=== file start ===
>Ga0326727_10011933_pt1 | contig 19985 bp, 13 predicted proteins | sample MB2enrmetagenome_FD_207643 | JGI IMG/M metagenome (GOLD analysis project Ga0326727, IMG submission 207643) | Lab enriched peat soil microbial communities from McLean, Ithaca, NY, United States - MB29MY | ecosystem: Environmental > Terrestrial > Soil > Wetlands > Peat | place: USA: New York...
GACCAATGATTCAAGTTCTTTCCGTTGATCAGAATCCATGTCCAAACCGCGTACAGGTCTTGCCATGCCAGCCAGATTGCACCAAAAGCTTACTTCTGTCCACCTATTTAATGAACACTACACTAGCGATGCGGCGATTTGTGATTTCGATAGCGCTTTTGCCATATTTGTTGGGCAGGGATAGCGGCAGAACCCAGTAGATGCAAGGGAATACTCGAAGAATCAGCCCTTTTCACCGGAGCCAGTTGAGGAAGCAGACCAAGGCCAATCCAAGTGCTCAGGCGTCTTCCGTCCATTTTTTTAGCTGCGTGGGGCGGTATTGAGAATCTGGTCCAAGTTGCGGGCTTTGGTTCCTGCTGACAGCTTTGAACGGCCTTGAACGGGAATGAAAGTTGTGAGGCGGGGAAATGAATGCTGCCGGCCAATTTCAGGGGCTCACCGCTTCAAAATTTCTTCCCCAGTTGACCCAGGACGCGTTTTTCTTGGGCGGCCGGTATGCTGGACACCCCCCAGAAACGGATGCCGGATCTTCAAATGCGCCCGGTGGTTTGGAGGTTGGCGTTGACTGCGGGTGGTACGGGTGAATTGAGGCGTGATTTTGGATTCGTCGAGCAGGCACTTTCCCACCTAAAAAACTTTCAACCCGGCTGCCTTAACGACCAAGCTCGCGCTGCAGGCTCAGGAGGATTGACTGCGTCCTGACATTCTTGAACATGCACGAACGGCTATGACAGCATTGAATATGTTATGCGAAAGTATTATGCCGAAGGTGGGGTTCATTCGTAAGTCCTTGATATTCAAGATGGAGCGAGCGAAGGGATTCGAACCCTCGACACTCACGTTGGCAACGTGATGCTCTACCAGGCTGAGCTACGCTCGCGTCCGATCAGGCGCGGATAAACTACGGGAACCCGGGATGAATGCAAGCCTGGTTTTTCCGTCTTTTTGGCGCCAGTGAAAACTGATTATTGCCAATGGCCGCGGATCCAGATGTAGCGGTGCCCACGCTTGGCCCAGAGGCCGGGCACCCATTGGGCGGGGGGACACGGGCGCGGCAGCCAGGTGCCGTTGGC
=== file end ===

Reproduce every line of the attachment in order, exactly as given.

>Ga0326727_10011933_pt1 | contig 19985 bp, 13 predicted proteins | sample MB2enrmetagenome_FD_207643 | JGI IMG/M metagenome (GOLD analysis project Ga0326727, IMG submission 207643) | Lab enriched peat soil microbial communities from McLean, Ithaca, NY, United States - MB29MY | ecosystem: Environmental > Terrestrial > Soil > Wetlands > Peat | place: USA: New York...
GACCAATGATTCAAGTTCTTTCCGTTGATCAGAATCCATGTCCAAACCGCGTACAGGTCTTGCCATGCCAGCCAGATTGCACCAAAAGCTTACTTCTGTCCACCTATTTAATGAACACTACACTAGCGATGCGGCGATTTGTGATTTCGATAGCGCTTTTGCCATATTTGTTGGGCAGGGATAGCGGCAGAACCCAGTAGATGCAAGGGAATACTCGAAGAATCAGCCCTTTTCACCGGAGCCAGTTGAGGAAGCAGACCAAGGCCAATCCAAGTGCTCAGGCGTCTTCCGTCCATTTTTTTAGCTGCGTGGGGCGGTATTGAGAATCTGGTCCAAGTTGCGGGCTTTGGTTCCTGCTGACAGCTTTGAACGGCCTTGAACGGGAATGAAAGTTGTGAGGCGGGGAAATGAATGCTGCCGGCCAATTTCAGGGGCTCACCGCTTCAAAATTTCTTCCCCAGTTGACCCAGGACGCGTTTTTCTTGGGCGGCCGGTATGCTGGACACCCCCCAGAAACGGATGCCGGATCTTCAAATGCGCCCGGTGGTTTGGAGGTTGGCGTTGACTGCGGGTGGTACGGGTGAATTGAGGCGTGATTTTGGATTCGTCGAGCAGGCACTTTCCCACCTAAAAAACTTTCAACCCGGCTGCCTTAACGACCAAGCTCGCGCTGCAGGCTCAGGAGGATTGACTGCGTCCTGACATTCTTGAACATGCACGAACGGCTATGACAGCATTGAATATGTTATGCGAAAGTATTATGCCGAAGGTGGGGTTCATTCGTAAGTCCTTGATATTCAAGATGGAGCGAGCGAAGGGATTCGAACCCTCGACACTCACGTTGGCAACGTGATGCTCTACCAGGCTGAGCTACGCTCGCGTCCGATCAGGCGCGGATAAACTACGGGAACCCGGGATGAATGCAAGCCTGGTTTTTCCGTCTTTTTGGCGCCAGTGAAAACTGATTATTGCCAATGGCCGCGGATCCAGATGTAGCGGTGCCCACGCTTGGCCCAGAGGCCGGGCACCCATTGGGCGGGGGGACACGGGCGCGGCAGCCAGGTGCCGTTGGC